My Lords, as the noble Lord, Lord Burnett, has said, it is a great privilege to take part in this debate. I thank the noble Lord, Lord Bilimoria, for obtaining it on this important anniversary.
Like the noble Lord, Lord Burnett, I completed a jungle warfare course in Kota Tinggi in 1965. I was fortunate to have the 6th Gurkhas beside me in Borneo. We used to keep Gurkha rations there so that platoons could come along the border ridge and into our base, and we could go to theirs. I shall always remember seeing a platoon going out of my base. The Gurkha sergeant in charge tapped his pack and said, “Gurkha rations”. Then he patted the magazine of his rifle and said, “Indonesian rations”, and with a grin he went out of the gate.
My own regiment, The Rifles, has been very close to the Gurkhas throughout its history. Indeed, it is a great pleasure to us that the Gurkhas wear the green and black buttons of The Rifles. For years, until the Royal Gurkha Rifles itself was formed, the two Queen’s Gurkha orderly officers who become her ADCs for a year used to be based with us at Winchester. That was a great link. It is very important to remember that this relationship with the Gurkhas carries many links with many regiments over many years.
I am very glad that the noble Lord, Lord Bilimoria, also mentioned the Indian connection. When I was adjutant-general I was privileged to go out to Nepal to do, among other things, something that has remained in my memory for ever: I took the attestation parade early in the morning in Pokhara. With the Himalayas behind them, these young Gurkhas came forward, put their hands on a Union Jack on a table and looked me in the eye as they took the oath. That was something tremendous; it has stayed with them and with me.
At that time we were concerned because we had closed our British military hospital in Dharan. I was therefore trying to negotiate with the Indians that our Gurkhas, on retirement to Nepal, could qualify to get medical support from the Indian Army, which had arrangements in Nepal; it meant buying into an insurance policy. The whole question of the employment of the Nepalese soldier, the Gurkha, was a tripartite agreement between Nepal, India and this country, and woe betide us if we ever forget that there are three employers of these wonderful people. All three benefit from them and have done so for a long time.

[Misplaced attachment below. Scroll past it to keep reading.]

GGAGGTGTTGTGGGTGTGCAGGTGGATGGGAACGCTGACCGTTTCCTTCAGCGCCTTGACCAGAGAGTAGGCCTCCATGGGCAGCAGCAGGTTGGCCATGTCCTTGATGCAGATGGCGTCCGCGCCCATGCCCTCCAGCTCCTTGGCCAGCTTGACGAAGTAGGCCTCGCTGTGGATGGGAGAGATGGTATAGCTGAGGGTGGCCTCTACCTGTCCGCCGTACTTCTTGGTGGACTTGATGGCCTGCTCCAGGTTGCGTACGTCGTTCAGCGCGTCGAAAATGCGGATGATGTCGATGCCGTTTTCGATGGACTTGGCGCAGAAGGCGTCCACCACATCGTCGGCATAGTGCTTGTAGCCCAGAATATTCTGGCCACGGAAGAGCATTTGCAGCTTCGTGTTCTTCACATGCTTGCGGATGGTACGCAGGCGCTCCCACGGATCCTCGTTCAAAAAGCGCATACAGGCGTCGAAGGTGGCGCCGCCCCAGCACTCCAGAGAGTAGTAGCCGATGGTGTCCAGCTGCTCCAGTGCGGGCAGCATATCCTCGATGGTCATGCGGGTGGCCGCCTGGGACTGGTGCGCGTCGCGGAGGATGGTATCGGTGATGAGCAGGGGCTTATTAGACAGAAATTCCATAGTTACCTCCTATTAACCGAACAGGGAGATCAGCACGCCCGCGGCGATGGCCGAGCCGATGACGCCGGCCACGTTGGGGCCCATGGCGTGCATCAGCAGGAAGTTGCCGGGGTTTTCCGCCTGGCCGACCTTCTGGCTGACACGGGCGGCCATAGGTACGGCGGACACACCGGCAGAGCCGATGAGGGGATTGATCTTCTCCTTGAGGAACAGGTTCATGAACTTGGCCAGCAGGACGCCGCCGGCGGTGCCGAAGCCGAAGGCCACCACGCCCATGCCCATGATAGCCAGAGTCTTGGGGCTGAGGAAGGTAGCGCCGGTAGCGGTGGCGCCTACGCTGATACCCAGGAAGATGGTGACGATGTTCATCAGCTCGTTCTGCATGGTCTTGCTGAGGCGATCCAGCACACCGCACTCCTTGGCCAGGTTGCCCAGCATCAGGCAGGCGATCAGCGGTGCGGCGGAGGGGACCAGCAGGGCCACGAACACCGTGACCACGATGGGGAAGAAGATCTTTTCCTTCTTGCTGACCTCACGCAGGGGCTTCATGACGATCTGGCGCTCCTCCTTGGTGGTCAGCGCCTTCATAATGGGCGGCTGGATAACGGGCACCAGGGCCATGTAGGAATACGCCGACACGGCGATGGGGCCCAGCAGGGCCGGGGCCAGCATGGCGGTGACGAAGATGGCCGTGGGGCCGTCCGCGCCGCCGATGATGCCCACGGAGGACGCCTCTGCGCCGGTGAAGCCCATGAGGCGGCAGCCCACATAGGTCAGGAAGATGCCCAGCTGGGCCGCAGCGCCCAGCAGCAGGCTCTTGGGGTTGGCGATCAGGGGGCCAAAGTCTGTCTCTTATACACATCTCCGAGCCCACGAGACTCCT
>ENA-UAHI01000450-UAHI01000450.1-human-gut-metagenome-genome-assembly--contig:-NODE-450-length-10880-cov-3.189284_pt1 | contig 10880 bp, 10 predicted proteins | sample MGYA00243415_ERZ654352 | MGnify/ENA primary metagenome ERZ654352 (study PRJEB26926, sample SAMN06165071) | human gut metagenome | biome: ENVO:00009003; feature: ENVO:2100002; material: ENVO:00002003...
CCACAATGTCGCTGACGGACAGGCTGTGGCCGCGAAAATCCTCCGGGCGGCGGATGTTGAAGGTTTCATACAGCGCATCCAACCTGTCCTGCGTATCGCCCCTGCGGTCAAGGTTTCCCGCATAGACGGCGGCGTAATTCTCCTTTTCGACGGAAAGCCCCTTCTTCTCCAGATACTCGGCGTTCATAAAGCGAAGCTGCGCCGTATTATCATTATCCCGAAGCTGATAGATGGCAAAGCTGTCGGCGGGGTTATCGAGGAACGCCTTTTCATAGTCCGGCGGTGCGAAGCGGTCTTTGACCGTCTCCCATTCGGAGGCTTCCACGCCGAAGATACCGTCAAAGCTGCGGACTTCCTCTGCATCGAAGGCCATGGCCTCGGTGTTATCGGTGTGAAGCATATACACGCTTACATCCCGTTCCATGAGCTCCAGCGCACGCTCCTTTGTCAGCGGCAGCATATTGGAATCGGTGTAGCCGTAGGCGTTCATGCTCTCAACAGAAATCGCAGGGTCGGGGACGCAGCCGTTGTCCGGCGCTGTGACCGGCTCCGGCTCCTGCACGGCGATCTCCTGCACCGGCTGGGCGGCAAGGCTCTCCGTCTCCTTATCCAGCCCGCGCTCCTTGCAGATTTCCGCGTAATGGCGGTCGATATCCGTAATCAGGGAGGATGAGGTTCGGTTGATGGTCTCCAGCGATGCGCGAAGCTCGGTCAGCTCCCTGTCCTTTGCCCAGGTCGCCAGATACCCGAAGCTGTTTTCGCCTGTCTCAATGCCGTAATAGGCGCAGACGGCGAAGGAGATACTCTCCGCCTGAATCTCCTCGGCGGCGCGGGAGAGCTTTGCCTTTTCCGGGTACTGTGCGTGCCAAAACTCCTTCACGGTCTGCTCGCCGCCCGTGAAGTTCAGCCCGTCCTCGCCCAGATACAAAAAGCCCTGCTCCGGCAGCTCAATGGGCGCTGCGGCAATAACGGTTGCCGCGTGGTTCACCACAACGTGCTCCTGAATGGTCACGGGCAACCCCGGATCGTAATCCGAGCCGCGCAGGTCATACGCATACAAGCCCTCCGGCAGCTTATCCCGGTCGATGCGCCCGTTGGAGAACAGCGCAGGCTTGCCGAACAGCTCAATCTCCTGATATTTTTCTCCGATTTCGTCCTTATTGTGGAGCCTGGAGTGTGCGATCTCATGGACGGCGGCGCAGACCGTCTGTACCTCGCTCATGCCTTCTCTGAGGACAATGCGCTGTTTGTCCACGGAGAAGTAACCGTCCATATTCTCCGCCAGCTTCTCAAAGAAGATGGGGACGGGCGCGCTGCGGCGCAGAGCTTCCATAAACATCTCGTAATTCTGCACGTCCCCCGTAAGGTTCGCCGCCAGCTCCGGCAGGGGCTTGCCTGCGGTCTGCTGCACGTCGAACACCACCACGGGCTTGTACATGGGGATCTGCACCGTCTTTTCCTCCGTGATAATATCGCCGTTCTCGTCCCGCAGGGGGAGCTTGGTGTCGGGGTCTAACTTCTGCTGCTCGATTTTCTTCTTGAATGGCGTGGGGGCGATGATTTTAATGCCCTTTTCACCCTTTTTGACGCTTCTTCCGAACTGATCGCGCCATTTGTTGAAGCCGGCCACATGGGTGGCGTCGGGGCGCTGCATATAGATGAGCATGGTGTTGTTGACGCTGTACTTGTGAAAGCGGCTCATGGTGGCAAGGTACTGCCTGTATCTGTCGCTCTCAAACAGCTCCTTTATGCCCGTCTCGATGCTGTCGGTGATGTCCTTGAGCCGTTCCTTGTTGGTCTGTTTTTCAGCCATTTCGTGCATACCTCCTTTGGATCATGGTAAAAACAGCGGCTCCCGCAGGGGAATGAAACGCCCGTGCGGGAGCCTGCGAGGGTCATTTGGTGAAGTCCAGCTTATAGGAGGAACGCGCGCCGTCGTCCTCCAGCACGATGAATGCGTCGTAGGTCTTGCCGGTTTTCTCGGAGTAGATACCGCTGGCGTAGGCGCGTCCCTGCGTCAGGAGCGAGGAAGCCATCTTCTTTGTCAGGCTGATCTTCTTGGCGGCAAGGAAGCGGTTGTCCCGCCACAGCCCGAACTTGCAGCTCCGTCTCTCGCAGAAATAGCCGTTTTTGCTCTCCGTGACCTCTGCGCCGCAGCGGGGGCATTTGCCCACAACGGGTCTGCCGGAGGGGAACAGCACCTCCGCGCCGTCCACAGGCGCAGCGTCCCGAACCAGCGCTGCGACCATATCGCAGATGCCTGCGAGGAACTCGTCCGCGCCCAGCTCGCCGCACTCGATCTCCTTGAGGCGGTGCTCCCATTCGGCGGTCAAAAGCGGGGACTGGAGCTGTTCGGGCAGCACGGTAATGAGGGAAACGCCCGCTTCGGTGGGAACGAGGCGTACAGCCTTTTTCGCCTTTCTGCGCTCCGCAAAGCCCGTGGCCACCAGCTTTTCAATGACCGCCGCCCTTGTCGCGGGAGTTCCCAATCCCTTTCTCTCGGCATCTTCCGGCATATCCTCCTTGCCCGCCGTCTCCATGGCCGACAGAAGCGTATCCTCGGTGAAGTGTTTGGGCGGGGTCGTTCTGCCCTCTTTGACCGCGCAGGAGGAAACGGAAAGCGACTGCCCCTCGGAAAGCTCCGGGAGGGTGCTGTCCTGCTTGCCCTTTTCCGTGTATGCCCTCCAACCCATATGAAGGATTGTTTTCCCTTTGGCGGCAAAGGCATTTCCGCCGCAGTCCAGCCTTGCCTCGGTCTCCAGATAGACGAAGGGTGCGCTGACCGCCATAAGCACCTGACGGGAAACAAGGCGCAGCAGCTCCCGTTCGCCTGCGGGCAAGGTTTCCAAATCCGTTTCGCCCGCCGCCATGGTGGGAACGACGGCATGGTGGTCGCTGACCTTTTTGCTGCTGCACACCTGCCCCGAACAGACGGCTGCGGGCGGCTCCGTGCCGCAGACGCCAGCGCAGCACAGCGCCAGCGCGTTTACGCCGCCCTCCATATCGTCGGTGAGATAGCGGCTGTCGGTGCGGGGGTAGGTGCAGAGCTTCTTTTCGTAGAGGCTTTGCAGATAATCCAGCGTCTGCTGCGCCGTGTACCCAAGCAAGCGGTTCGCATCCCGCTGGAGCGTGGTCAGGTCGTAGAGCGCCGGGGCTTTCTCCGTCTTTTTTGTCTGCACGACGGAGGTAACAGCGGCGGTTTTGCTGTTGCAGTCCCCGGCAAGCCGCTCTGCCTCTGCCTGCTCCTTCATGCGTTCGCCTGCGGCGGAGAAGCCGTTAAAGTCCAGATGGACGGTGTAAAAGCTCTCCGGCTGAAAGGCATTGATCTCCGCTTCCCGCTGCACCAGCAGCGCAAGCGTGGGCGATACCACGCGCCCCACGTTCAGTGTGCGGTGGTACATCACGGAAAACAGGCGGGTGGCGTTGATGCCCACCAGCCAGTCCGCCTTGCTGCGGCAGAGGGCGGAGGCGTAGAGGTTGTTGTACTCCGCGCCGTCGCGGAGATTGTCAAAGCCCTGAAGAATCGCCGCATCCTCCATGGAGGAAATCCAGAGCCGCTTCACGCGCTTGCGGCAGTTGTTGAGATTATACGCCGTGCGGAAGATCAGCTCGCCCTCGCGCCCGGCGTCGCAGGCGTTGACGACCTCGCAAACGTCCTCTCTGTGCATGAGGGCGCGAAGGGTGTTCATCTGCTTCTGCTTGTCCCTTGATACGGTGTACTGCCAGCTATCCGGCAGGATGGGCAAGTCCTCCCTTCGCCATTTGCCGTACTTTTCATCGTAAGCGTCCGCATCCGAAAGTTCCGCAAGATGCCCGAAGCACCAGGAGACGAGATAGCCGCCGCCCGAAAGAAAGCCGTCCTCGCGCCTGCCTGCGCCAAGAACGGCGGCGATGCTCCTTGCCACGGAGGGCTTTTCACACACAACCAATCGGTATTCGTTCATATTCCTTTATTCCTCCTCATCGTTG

I am very glad that there was the event yesterday, which I did not attend. At least it gave the public an opportunity to recognise the support and help that the Gurkhas have given us. It reminded me of an experience during the Falklands War, when the Gurkhas came back from there, having had a miserable journey in the “Queen Elizabeth”—they did not like being on the sea. They were picked up and taken by train to Aldershot, and then they got out and marched to their barracks at Cookham. The streets were lined with people cheering them. Suddenly these people, who had been looking rather sad and down in the mouth, started beaming. Immediately there was good will and good spirit, and it lifted them. The British public ought to be given opportunities to show something back to the Gurkhas.
I am very glad that the contribution to aid in Nepal has been given but I for one have questioned why, immediately after the earthquake happened, the whole of the Brigade of Gurkhas was not flown out at once to Nepal, with all its troops, signallers, engineers and logistics people. That should have been the instant reaction in return for all the wonderful help that the Gurkhas have given to this country over so long. Anything less than full commitment to them is less than generous in return for what we have had.
Yes, I am pleased that the Gurkha Welfare Trust is remembered at the same time, and I am pleased that we should go on thinking about the future of the Gurkhas who retire here, but let us never forget that for 200 years we have had marvellous, brave, loyal and selfless service from some wonderful people, and we should be eternally grateful for what we have had.